Excluding skin cancers, colorectal cancer is the third most common cancer diagnosed in both men and women in the United States. The American Cancer Society’s estimates for the number of colorectal cancer cases in the United States for 2014 are:
- 96,830 new cases of colon cancer
- 40,000 new cases of rectal cancer
- the lifetime risk for developing colorectal cancer is about 1 in 20 (5%). This risk is slightly higher in men than in women. A number of other factors (described in the section “Risk factors for colorectal cancer”) can also affect a person’s risk for developing colorectal cancer.
Colorectal cancer is the third leading cause of cancer-related deaths in the United States when men and women are considered separately, and the second leading cause when both sexes are combined. It is expected to cause about 50,310 deaths during 2014.
The death rate (the number of deaths per 100,000 people per year) from colorectal cancer has been dropping for more than 20 years. There are a number of likely reasons for this. One is that polyps are being found by screening and removed before they can develop into cancers. Screening also allows more colorectal cancers to be found earlier, when the disease is easier to cure. In addition, treatment for colorectal cancer has improved over the last several years. As a result, there are now more than 1 million survivors of colorectal cancer in the United States.
Regular colorectal cancer screening or testing is one of the most powerful weapons for preventing colorectal cancer. Screening is the process of looking for cancer in people who have no symptoms of the disease.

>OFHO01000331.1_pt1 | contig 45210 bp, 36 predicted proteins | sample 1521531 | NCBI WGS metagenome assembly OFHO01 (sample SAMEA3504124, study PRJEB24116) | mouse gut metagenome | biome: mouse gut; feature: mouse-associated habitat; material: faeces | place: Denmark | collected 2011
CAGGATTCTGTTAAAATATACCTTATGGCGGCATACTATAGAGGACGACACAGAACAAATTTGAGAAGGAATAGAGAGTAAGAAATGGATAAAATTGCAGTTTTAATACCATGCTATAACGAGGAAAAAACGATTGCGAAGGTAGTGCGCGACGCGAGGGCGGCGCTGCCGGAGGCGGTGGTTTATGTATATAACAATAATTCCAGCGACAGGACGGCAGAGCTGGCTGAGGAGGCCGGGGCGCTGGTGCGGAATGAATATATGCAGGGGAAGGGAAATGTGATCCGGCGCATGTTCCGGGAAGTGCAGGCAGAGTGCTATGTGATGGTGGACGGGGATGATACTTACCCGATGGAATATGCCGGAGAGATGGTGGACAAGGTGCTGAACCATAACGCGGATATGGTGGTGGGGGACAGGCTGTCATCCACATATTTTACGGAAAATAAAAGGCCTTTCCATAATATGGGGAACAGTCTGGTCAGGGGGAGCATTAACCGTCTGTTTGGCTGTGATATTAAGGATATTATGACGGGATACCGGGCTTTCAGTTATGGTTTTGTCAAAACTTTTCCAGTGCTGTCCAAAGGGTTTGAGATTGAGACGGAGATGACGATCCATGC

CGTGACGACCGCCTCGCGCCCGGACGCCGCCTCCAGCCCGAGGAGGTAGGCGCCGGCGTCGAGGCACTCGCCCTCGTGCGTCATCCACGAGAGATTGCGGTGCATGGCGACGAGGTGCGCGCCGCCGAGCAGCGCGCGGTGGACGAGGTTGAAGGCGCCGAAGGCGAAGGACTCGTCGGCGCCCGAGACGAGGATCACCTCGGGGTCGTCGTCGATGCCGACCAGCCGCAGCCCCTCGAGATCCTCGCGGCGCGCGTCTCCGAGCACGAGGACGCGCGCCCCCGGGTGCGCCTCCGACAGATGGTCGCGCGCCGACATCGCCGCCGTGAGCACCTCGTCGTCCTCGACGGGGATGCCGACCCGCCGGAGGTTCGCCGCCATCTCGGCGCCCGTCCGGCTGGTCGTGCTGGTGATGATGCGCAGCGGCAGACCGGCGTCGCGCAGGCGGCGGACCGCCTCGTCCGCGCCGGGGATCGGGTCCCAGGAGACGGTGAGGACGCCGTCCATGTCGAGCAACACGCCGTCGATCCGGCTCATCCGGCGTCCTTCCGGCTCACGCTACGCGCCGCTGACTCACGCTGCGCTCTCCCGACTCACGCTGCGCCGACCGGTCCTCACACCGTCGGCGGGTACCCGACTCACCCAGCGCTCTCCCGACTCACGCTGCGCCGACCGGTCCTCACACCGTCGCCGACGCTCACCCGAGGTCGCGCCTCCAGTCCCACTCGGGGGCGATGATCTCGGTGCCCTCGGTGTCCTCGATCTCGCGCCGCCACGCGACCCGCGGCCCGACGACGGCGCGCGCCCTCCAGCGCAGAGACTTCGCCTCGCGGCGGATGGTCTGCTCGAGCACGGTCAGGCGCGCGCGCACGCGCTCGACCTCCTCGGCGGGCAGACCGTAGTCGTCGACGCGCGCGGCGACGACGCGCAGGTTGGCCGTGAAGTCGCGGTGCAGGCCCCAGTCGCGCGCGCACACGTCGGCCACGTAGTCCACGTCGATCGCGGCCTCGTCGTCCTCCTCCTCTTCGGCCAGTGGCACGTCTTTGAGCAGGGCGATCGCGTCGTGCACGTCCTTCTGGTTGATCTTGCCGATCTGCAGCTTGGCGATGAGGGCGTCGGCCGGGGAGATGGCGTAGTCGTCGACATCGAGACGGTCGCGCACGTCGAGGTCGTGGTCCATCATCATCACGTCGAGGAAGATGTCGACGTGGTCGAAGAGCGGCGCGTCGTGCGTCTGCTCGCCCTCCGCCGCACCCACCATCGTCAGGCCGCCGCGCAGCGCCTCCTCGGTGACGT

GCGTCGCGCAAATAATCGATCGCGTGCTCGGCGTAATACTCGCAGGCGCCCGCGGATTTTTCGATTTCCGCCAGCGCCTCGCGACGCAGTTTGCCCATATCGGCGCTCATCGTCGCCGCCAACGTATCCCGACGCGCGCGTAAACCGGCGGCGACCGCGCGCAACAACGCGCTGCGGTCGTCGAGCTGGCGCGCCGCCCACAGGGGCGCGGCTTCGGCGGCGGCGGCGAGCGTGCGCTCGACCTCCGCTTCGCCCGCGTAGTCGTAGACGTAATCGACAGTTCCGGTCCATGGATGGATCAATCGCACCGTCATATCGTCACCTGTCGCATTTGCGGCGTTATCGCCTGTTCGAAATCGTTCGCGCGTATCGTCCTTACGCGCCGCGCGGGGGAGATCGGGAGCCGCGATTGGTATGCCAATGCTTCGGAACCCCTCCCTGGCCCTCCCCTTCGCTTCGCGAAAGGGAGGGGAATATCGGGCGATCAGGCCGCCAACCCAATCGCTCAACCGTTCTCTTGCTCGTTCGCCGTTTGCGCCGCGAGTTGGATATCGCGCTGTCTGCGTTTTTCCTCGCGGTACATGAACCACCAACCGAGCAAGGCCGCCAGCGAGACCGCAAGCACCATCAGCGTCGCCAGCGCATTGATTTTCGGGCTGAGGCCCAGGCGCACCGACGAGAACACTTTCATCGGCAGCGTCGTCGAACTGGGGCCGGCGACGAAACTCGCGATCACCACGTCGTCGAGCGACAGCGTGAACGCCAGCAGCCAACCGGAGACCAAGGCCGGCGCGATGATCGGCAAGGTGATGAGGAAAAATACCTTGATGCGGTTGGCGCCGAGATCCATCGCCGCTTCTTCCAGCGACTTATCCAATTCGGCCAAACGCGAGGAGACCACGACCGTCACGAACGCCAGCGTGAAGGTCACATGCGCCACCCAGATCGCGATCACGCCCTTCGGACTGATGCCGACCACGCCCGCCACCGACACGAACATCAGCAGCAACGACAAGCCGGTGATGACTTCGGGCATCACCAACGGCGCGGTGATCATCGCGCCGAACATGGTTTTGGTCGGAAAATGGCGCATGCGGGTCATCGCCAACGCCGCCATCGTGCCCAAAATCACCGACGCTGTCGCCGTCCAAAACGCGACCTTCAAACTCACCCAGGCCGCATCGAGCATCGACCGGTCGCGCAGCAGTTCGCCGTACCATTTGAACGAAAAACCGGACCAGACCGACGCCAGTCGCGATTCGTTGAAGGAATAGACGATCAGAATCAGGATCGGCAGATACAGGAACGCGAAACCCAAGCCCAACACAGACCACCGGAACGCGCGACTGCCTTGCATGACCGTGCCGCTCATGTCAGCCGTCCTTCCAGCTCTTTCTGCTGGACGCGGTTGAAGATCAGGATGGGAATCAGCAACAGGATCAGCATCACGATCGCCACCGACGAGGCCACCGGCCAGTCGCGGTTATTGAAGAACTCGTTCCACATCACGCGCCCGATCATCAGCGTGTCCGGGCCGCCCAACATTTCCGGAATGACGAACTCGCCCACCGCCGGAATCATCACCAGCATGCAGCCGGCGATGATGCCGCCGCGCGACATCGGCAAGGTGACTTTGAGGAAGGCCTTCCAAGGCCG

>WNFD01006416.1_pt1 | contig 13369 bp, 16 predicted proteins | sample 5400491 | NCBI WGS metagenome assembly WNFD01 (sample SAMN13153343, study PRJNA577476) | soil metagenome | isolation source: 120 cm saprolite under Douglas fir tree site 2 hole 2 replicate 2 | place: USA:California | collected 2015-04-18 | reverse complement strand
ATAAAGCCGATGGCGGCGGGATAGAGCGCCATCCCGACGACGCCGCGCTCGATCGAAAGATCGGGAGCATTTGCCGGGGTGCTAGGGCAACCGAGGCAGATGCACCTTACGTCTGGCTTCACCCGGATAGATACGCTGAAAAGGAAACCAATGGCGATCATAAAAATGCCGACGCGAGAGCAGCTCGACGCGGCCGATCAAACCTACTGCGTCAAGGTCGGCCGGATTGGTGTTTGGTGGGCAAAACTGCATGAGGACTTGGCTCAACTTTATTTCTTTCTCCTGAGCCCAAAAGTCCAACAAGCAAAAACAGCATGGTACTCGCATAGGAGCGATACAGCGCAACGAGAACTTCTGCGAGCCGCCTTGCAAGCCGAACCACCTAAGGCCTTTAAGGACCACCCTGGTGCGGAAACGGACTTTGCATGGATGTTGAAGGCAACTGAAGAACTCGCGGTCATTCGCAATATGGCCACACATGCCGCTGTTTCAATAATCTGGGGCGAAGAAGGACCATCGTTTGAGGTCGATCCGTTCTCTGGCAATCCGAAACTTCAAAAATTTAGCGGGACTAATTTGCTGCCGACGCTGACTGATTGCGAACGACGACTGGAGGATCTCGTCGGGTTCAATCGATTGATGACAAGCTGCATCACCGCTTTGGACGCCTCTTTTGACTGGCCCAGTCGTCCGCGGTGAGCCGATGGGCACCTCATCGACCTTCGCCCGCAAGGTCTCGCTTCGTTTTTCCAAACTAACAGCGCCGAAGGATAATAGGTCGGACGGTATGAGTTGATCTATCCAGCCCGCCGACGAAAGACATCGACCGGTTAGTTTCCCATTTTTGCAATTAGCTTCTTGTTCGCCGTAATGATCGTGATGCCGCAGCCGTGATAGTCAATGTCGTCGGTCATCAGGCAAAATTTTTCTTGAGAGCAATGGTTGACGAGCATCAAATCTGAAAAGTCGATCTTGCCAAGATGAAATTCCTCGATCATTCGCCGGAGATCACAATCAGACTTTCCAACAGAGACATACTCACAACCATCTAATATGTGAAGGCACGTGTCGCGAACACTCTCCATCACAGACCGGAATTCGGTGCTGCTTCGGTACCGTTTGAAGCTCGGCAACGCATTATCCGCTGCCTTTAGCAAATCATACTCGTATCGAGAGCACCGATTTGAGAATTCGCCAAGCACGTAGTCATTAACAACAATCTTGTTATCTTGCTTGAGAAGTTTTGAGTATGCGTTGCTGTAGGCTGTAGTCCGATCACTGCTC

It can take many years (as many as 10 to 15) for a polyp to develop into colorectal cancer. Regular screening can prevent many cases of colorectal cancer altogether by finding and removing certain types of polyps before they have the chance to turn into cancer. Screening can also result in finding colorectal cancer early, when it is highly curable.
Several tests are used to screen for colorectal cancer in people with an average risk of colorectal cancer. Ask your doctor which tests are available where you live and which options might be right for you.
People who have no identified risk factors (other than age) should begin regular screening at age 50. Those who have a family history or other risk factors for colorectal polyps or cancer (see section “Risk factors for colorectal cancer”) should talk with their doctor about starting screening when they are younger and/or getting screened more frequently.
Last Medical Review: 08/05/2013
Last Revised: 06/06/2014